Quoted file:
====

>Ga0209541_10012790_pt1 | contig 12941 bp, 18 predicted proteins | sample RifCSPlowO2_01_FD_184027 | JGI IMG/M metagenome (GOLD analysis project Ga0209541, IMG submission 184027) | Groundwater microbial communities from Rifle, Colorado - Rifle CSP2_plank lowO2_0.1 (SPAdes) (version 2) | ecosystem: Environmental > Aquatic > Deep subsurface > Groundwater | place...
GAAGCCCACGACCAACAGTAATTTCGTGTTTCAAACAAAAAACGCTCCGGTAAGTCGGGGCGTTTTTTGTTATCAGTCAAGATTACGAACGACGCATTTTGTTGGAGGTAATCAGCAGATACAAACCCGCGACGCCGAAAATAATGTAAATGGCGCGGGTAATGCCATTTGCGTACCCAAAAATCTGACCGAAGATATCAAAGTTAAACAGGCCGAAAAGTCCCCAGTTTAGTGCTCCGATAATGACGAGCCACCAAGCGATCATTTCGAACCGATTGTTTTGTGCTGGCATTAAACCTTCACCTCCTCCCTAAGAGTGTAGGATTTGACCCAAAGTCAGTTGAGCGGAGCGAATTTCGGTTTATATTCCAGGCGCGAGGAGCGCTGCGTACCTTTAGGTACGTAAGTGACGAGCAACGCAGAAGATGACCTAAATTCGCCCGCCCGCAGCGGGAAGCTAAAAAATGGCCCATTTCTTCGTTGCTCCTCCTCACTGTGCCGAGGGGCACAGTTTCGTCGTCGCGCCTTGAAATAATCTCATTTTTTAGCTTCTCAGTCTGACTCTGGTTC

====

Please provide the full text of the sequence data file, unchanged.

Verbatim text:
>Ga0209541_10012790_pt1 | contig 12941 bp, 18 predicted proteins | sample RifCSPlowO2_01_FD_184027 | JGI IMG/M metagenome (GOLD analysis project Ga0209541, IMG submission 184027) | Groundwater microbial communities from Rifle, Colorado - Rifle CSP2_plank lowO2_0.1 (SPAdes) (version 2) | ecosystem: Environmental > Aquatic > Deep subsurface > Groundwater | place...
GAAGCCCACGACCAACAGTAATTTCGTGTTTCAAACAAAAAACGCTCCGGTAAGTCGGGGCGTTTTTTGTTATCAGTCAAGATTACGAACGACGCATTTTGTTGGAGGTAATCAGCAGATACAAACCCGCGACGCCGAAAATAATGTAAATGGCGCGGGTAATGCCATTTGCGTACCCAAAAATCTGACCGAAGATATCAAAGTTAAACAGGCCGAAAAGTCCCCAGTTTAGTGCTCCGATAATGACGAGCCACCAAGCGATCATTTCGAACCGATTGTTTTGTGCTGGCATTAAACCTTCACCTCCTCCCTAAGAGTGTAGGATTTGACCCAAAGTCAGTTGAGCGGAGCGAATTTCGGTTTATATTCCAGGCGCGAGGAGCGCTGCGTACCTTTAGGTACGTAAGTGACGAGCAACGCAGAAGATGACCTAAATTCGCCCGCCCGCAGCGGGAAGCTAAAAAATGGCCCATTTCTTCGTTGCTCCTCCTCACTGTGCCGAGGGGCACAGTTTCGTCGTCGCGCCTTGAAATAATCTCATTTTTTAGCTTCTCAGTCTGACTCTGGTTC